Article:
(It’s about to get a little dusty in here after watching that video…)
Five years ago, a man was lost. Perhaps more importantly though, a life was celebrated. Bill Keightley, affectionately known as “Mr. Wildcat,” was the common thread for so many generations of Kentucky basketball players, coaches, and fans. While the players came and went, and the head coaching position changed hands, Keightley was always there. Bill Keightley was the constant in the ever-changing world of a major college basketball program.
In a way, Bill Keightley represented all of us. Keightley had his responsibilities; and to be certain, they were abundant and important to the day-to-day functioning of the program. At his core though, Keightley was a fan. His passion and devotion to the program was unwavering. It didn’t matter which player was wearing the jersey, or which coach was drawing up the plays. If Kentucky was sprawled across the chest, Keightley’s love and support was given.
Kentucky basketball has been defined by success over time. A few names have managed to become as synonymous with Kentucky basketball as the wins and championships. Rupp. Cawood. Keightley. When you think about it, the fact that an equipment manager has managed to become a name engraved within the history of the most storied college basketball program in the country, is quite incredible.
Sure, some of Keightley’s importance to the Kentucky tradition comes from his longevity with the program. Keightley devoted 48 years of his life to the job. Using the label “job” doesn’t even feel right though, because it has always been obvious that for Keightley it was so much more than that. And that’s why Keightley became so important to Kentucky basketball. It wasn’t just the 48 years of service, but also the connections he made with the players and staff. The pictures of Keightley and players spanning from generation to generation display just a glimpse into the affection and bond shared by the players with “Mr. Wildcat.” The smiles are genuine– candid moments of a man and his passion and love captured throughout time:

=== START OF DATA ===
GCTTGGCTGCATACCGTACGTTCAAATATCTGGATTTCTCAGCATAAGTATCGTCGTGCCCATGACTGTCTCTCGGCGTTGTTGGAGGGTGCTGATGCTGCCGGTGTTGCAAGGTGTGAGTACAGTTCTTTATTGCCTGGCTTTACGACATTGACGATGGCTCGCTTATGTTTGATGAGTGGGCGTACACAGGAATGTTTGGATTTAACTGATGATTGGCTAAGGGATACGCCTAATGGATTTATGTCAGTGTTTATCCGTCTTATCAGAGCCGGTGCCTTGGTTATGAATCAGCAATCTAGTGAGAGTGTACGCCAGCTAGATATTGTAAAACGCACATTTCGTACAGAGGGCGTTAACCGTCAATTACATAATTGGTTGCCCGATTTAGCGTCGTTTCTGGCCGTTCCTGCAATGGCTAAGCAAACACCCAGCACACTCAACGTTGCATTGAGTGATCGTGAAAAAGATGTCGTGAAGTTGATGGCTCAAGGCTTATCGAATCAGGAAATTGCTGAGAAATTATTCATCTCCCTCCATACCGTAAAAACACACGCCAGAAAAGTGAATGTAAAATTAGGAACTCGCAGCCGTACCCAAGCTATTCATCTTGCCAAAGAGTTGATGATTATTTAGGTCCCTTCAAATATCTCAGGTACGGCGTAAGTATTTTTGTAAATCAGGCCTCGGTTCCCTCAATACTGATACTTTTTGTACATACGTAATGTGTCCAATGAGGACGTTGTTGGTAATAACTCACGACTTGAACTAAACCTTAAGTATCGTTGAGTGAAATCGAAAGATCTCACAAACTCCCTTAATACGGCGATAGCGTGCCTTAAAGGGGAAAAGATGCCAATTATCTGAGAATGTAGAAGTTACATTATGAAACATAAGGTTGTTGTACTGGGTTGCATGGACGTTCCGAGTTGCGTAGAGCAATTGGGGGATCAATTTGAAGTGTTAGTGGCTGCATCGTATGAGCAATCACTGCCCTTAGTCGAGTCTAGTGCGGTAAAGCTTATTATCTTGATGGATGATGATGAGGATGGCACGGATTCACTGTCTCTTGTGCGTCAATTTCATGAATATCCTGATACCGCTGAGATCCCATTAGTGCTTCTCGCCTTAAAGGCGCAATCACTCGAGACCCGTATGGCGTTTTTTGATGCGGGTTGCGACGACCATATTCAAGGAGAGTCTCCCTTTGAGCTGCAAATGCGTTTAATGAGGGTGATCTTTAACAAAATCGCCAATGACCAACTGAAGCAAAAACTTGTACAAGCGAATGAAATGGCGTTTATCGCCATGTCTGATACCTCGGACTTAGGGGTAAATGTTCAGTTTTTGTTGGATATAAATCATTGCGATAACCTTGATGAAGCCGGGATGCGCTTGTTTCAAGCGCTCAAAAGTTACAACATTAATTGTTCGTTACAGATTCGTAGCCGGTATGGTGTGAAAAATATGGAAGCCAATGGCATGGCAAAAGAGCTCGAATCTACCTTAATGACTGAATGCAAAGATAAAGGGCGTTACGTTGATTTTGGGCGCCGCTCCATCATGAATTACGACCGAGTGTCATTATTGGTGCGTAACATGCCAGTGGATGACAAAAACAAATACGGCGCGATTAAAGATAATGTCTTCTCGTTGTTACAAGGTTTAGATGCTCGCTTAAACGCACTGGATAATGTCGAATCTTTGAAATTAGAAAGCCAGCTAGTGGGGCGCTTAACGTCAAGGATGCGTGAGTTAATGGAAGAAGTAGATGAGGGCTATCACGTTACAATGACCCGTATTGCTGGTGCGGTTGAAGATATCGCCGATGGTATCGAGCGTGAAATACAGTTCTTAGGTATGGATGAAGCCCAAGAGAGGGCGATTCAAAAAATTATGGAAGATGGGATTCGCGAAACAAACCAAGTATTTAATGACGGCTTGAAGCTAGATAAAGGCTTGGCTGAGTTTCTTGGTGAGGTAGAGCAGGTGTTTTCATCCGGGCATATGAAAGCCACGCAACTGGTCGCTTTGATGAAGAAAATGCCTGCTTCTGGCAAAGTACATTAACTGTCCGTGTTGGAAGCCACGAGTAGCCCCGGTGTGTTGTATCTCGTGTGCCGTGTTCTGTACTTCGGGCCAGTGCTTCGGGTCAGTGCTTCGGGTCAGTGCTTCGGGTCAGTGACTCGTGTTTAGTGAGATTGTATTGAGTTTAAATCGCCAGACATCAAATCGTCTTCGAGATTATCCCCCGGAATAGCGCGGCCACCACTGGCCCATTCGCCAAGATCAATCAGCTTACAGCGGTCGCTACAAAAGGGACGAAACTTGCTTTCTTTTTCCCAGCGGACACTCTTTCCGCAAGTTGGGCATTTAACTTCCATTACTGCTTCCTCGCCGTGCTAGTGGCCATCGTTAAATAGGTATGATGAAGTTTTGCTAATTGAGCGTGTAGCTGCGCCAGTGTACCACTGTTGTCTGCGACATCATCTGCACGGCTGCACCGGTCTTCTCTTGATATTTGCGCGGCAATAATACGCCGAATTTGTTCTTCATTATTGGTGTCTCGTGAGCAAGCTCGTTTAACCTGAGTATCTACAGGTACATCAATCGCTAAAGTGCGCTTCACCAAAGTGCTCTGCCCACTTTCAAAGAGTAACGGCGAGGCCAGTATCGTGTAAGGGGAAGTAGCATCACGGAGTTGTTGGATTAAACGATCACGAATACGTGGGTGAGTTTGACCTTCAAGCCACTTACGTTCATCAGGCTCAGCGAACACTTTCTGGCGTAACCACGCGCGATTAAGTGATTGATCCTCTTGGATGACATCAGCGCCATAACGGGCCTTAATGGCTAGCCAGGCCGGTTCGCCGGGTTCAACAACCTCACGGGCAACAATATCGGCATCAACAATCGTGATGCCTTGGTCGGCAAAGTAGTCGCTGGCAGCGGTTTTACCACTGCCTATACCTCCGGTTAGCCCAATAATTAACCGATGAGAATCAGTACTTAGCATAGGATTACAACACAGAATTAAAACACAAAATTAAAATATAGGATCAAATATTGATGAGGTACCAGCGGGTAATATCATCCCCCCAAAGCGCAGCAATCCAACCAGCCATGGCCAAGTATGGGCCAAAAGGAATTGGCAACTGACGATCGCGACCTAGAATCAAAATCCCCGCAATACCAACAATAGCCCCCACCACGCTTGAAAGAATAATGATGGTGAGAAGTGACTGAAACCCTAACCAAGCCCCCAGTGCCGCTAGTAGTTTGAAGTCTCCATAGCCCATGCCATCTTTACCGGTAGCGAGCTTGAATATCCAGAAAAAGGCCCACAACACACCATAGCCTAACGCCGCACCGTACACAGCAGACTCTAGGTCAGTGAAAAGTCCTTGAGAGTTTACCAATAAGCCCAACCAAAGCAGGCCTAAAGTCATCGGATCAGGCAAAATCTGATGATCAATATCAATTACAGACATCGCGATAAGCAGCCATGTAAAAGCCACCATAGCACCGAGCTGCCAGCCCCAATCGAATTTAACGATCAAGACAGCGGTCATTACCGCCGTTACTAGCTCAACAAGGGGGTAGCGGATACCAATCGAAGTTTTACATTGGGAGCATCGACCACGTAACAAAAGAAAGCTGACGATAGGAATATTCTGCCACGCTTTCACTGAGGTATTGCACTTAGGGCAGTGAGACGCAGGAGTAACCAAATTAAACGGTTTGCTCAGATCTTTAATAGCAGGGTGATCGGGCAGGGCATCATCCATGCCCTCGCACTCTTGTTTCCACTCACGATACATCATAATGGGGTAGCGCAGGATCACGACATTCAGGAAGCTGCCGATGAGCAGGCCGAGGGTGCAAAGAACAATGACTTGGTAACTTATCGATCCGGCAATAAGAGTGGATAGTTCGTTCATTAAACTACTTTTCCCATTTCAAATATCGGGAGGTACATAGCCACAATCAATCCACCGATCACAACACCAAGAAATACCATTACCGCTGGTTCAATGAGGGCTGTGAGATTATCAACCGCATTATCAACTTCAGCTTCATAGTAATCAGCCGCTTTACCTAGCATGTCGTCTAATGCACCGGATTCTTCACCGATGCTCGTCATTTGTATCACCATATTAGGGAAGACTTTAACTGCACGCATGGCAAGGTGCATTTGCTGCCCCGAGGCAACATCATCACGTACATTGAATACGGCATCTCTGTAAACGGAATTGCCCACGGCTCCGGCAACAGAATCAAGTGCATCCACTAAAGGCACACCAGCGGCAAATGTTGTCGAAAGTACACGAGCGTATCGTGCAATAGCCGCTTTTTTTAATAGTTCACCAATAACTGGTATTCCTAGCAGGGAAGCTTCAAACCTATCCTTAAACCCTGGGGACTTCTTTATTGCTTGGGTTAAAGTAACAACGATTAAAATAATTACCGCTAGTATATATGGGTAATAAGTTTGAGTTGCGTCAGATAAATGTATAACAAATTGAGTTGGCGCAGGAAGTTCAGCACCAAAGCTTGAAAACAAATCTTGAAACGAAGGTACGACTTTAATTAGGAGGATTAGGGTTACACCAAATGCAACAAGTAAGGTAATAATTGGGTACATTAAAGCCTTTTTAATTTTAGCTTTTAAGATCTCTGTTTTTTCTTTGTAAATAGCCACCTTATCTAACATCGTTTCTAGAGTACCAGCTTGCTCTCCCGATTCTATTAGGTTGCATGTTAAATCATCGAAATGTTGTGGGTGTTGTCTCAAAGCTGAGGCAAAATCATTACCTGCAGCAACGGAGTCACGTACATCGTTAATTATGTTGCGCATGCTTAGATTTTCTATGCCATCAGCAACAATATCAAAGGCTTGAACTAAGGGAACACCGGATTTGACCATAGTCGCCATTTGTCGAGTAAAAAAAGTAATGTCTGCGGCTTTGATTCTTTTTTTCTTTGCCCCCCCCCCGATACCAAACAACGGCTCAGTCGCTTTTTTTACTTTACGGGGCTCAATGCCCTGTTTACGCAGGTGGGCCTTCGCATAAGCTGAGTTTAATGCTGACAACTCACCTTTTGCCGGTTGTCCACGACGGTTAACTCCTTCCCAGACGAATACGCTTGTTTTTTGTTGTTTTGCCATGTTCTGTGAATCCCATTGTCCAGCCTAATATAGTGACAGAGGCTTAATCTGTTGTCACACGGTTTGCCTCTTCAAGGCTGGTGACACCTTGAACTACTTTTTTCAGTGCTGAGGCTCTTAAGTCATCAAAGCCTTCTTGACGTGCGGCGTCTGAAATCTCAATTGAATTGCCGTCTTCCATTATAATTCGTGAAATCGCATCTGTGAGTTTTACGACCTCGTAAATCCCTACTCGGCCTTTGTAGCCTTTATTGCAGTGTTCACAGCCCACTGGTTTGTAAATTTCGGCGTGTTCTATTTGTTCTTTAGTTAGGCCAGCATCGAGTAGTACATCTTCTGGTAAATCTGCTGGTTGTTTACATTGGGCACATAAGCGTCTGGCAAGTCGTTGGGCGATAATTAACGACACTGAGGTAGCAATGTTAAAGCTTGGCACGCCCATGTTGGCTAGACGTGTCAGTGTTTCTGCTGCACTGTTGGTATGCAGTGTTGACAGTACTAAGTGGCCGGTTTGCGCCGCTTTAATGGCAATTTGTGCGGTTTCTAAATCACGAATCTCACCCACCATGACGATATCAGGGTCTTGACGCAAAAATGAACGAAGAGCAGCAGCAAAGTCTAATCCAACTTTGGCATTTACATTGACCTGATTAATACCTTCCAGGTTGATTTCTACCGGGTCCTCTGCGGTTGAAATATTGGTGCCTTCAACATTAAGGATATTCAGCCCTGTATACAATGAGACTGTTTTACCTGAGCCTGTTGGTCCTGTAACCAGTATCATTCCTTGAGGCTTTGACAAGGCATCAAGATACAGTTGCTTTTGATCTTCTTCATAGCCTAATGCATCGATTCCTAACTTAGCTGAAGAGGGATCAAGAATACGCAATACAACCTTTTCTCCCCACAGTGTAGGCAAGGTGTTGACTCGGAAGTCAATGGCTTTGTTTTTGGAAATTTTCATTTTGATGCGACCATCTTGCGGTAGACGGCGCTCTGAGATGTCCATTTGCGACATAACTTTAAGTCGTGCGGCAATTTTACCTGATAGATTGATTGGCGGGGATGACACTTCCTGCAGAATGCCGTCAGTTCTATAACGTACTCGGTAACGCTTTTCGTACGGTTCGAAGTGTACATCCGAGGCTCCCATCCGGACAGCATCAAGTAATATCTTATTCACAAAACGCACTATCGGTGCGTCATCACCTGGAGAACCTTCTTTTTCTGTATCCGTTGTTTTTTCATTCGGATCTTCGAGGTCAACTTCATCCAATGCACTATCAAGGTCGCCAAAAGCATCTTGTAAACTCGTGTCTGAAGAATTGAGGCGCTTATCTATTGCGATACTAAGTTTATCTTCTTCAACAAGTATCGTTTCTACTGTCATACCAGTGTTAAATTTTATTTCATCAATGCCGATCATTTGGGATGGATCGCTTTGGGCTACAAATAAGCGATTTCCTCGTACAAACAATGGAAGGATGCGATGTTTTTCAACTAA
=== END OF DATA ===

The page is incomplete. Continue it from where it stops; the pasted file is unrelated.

With the passing of Bill Keightley and Cawood Ledford, it’s hard to imagine anyone having as deep and long-term of a connection to the program as either of those two. Keightley, who left his position as a postal carrier in 1962 to be the assistant equipment manager, was around for the coaching careers of Adolph Rupp, Joe B. Hall, Eddie Sutton, Rick Pitino, Tubby Smith and Billy Gillispie.
Keightley passed away on March 31st, 2008. His life was celebrated and remembered in a ceremony that took place in Rupp Arena. That day was easily my most memorable moment as a Kentucky fan. Rupp Arena was flooded with Kentucky fans, former players, former coaches, friends of Keightley, and even some people who just understood the magnitude of Keightley’s life and love of Kentucky basketball– even if they didn’t share that same love themselves. Rupp Arena has hosted hundreds of big basketball games over the years. I’m not sure the walls of Rupp Arena have ever hosted anything more moving or as special as Keightley’s memorial service though. Keightley’s love and life brought together a room full of people who might have never gravitated toward one another for any other reason. Rick Pitino was welcomed warmly back into Rupp Arena for the first time as he delivered an emotional speech honoring Keightley. Former players shared memories, as well as the coach at the time, Billy Gillispie. Some cried. Some laughed. Some simply remembered and paid respect.
Bill Keightley brought us all together on that day. One man will never be bigger than the Kentucky basketball program itself, but one man has probably never embodied the Kentucky basketball program as well as “Mr. Wildcat.”